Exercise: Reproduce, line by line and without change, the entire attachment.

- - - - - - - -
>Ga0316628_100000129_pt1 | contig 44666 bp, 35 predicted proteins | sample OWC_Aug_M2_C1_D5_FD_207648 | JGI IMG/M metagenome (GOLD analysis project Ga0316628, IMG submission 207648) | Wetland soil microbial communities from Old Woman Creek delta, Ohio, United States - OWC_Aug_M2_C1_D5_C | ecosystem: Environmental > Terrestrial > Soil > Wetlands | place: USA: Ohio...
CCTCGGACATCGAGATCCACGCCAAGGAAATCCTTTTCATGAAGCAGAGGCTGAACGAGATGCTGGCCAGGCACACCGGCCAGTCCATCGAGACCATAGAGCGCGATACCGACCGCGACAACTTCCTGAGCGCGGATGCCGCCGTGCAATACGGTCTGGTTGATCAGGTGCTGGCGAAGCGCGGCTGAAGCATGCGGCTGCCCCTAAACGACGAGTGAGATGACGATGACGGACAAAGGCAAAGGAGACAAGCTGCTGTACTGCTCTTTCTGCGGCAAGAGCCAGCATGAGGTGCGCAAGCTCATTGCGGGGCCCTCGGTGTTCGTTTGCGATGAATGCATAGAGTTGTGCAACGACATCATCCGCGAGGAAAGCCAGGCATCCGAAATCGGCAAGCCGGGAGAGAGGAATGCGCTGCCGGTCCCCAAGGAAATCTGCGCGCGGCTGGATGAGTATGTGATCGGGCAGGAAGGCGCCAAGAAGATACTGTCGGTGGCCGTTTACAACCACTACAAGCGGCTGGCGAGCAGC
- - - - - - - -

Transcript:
>Ga0316628_100000129_pt1 | contig 44666 bp, 35 predicted proteins | sample OWC_Aug_M2_C1_D5_FD_207648 | JGI IMG/M metagenome (GOLD analysis project Ga0316628, IMG submission 207648) | Wetland soil microbial communities from Old Woman Creek delta, Ohio, United States - OWC_Aug_M2_C1_D5_C | ecosystem: Environmental > Terrestrial > Soil > Wetlands | place: USA: Ohio...
CCTCGGACATCGAGATCCACGCCAAGGAAATCCTTTTCATGAAGCAGAGGCTGAACGAGATGCTGGCCAGGCACACCGGCCAGTCCATCGAGACCATAGAGCGCGATACCGACCGCGACAACTTCCTGAGCGCGGATGCCGCCGTGCAATACGGTCTGGTTGATCAGGTGCTGGCGAAGCGCGGCTGAAGCATGCGGCTGCCCCTAAACGACGAGTGAGATGACGATGACGGACAAAGGCAAAGGAGACAAGCTGCTGTACTGCTCTTTCTGCGGCAAGAGCCAGCATGAGGTGCGCAAGCTCATTGCGGGGCCCTCGGTGTTCGTTTGCGATGAATGCATAGAGTTGTGCAACGACATCATCCGCGAGGAAAGCCAGGCATCCGAAATCGGCAAGCCGGGAGAGAGGAATGCGCTGCCGGTCCCCAAGGAAATCTGCGCGCGGCTGGATGAGTATGTGATCGGGCAGGAAGGCGCCAAGAAGATACTGTCGGTGGCCGTTTACAACCACTACAAGCGGCTGGCGAGCAGC